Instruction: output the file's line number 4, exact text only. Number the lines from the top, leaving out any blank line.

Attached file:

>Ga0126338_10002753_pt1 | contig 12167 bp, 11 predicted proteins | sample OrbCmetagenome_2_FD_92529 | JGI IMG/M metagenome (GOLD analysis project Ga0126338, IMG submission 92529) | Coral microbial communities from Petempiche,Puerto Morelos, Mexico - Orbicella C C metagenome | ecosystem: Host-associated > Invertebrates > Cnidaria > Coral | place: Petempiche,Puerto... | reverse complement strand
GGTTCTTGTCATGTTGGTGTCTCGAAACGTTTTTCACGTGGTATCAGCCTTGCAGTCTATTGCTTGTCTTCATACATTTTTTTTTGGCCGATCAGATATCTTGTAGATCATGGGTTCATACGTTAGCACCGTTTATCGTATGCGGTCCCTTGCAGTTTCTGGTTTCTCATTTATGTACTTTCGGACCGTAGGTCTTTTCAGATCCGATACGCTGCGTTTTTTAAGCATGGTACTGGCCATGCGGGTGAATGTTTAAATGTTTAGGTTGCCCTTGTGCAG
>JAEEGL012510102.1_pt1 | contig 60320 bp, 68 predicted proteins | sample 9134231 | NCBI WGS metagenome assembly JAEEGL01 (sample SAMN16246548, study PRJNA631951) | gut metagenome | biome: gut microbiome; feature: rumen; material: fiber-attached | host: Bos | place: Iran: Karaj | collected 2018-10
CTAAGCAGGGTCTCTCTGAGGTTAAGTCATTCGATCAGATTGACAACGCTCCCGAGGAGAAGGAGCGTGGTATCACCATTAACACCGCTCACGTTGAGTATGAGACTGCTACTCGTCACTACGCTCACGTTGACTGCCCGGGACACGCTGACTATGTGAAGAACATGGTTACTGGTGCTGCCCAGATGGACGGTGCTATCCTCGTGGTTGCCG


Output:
CTAAGCAGGGTCTCTCTGAGGTTAAGTCATTCGATCAGATTGACAACGCTCCCGAGGAGAAGGAGCGTGGTATCACCATTAACACCGCTCACGTTGAGTATGAGACTGCTACTCGTCACTACGCTCACGTTGACTGCCCGGGACACGCTGACTATGTGAAGAACATGGTTACTGGTGCTGCCCAGATGGACGGTGCTATCCTCGTGGTTGCCG